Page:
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Published on April 26th, 2019 | by Craig Silliphant

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Avengers: Endgame

Marvel’s massive follow up to Infinity War manages to not only put a satisfying ending on that movie, but on a decade of these movies.

I didn’t prepare for Avengers: Endgame by rewatching Infinity War. I didn’t prepare by rewatching any of the other Marvel movies. I didn’t prepare by buying a cool costume to wear to the screening. I prepared for this epic three-hour movie by dehydrating myself. I spent the day not drinking any water. And I certainly didn’t order a huge theatre pop or a beer, no way, no sir, no ma’am, no how. My ploy worked. I didn’t have to pee once during that elongated runtime.

I don’t want spoilers in this review, so I don’t think I want to tell you the full plot synopsis. But suffice to say, we pick up where we left off at the end of Infinity War. Our heroes are depressed and feel like they failed the world and their friends. So they set out to find a way to undo the havoc that Thanos has wrought upon the MCU.

I don’t have too much in the form of negativity to throw at Endgame. As I said, the movie is long, but it mostly feels justified. The first hour drags a bit, here and there, so it could probably use an edit. However, I have to be careful here — this first hour is also setting up the story, characters, and plants that will pay off once the second hour begins. And the last two hours of the movie breeze by the way Infinity War did. Yes, some of this is messy, but if we’re looking at all the plates they have spinning, it’s actually impressive that it’s as coherent as it is. It’s like there’s a guy behind a curtain, soaked with sweat, arms flailing wildly as he mashes buttons — but he’s mostly hitting the right buttons at the right moments.

There’s a lot of heart and humour in the film, which is standard with most of these Marvel movies. Sometimes they do that thing where the joke steps on an emotional moment, but it’s way less noticeable in Endgame. The rhythm and timing of most of the comedy is spot on.

I wasn’t prepared for how emotional Endgame would be, especially in the spinning, buzzing, pounding maelstrom of the movie unfolding. It still manages to find those human beats and utilize them well. Sometimes it’s a callback from an older Marvel movie, and sometimes from a more recent event in Infinity War. And of course, some big moments that I don’t want to spoil here. It definitely got dusty in the theatre more than once, and I could have used a big glass of water or beer to wash that lump in my throat down.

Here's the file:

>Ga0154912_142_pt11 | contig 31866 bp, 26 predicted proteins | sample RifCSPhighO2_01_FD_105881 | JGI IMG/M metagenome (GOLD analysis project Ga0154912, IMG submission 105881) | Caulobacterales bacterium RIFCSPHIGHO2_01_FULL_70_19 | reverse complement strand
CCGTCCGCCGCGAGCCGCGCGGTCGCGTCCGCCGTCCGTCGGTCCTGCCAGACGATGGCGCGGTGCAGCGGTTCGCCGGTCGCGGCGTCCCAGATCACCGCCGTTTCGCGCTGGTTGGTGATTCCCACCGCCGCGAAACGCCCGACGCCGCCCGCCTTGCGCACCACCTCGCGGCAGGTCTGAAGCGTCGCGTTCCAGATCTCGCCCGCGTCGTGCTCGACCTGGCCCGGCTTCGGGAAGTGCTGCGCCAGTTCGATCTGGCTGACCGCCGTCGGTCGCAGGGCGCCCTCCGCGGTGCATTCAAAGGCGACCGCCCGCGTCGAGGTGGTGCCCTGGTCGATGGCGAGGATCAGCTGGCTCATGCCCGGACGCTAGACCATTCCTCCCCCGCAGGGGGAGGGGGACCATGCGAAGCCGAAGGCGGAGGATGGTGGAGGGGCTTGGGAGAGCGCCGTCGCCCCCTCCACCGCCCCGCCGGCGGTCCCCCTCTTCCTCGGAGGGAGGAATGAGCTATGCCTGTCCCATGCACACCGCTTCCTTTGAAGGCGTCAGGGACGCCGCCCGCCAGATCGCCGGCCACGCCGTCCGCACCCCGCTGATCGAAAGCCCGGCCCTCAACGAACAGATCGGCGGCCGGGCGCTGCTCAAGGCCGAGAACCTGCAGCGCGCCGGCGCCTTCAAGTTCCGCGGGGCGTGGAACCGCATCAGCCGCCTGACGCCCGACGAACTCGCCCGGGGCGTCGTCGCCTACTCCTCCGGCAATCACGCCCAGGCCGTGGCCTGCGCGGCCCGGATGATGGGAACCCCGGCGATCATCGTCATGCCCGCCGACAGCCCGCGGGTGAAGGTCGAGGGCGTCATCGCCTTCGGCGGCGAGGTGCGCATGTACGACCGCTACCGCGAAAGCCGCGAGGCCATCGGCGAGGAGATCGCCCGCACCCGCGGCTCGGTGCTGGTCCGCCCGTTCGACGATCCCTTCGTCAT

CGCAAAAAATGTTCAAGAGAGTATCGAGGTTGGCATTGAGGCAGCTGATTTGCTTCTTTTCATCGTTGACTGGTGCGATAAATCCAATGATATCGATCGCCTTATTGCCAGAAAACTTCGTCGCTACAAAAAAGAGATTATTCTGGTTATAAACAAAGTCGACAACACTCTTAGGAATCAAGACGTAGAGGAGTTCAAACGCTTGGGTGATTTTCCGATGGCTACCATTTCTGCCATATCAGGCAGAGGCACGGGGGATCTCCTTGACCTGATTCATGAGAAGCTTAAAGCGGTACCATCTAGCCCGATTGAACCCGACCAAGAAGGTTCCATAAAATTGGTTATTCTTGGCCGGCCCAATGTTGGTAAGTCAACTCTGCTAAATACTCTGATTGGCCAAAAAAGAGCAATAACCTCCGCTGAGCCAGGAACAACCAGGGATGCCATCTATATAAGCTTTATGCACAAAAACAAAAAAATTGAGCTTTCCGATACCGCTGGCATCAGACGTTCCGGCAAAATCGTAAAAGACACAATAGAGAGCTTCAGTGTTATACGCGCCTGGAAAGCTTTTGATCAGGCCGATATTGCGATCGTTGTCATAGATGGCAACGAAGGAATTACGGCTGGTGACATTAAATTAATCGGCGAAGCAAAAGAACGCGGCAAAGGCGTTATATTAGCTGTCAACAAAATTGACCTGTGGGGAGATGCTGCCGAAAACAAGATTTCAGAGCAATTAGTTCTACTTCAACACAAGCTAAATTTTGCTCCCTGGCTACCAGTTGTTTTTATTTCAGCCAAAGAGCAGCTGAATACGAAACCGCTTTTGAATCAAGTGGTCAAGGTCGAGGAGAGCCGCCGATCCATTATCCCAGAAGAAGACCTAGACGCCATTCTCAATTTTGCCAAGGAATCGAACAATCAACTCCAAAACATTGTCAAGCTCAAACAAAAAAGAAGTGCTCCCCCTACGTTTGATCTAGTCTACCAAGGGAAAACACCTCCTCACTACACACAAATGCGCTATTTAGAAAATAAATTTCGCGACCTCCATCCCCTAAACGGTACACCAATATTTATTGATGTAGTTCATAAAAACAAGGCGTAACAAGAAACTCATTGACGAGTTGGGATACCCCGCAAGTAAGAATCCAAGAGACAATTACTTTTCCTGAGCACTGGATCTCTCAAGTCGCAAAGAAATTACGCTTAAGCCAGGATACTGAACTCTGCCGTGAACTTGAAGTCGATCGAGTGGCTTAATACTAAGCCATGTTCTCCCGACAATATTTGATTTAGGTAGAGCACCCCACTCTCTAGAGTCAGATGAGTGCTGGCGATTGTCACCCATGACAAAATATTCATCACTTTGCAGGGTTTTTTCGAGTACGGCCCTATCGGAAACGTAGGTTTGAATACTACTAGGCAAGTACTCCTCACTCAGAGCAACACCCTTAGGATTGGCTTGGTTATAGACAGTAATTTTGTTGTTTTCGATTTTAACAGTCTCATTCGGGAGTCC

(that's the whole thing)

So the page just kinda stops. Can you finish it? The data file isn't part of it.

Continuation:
The action scenes are huge, sometimes to awe-inspiring effect, sometimes just rehashing the lazy third act CGI washing machine that is ubiquitous these days. However, there are good character moments within these scenes, so it still works better than your average dumb blockbuster. It’s not as well done as Infinity War, in more ways than just the action scenes, but it’s close.

It’s worth noting that what Marvel/Disney has built may be a juggernaut of a machine that is having ill consequences for the long-term sustainability of movies and the theatrical experience itself. But even cynics have to admit that it’s pretty damn remarkable. Those laughs and emotional beats work with a sort of shorthand because we know these characters. Heck, imagine if you were a younger person that has grown up with this universe — it would be further intertwined with your life, the way Star Wars was to my generation, only, with 20+ films instead of three.

Avengers: Endgame is a solid finale to Infinity War, but moreso, a worthy conclusion to the first few phases of the MCU. They didn’t take a shortcut to get to this moment in time. They took 10 years to build this. It all feels earned.

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About the Author

Craig Silliphant

is a D-level celebrity with delusions of grandeur. A writer, critic, creative director, broadcaster, and occasional filmmaker, his thoughts have appeared on radio, television, in print, and on the web. He is a juror on the Polaris Music Prize and the Juno Awards. He loves Saskatoon. He has horrible night terrors and apocalyptic dreams.



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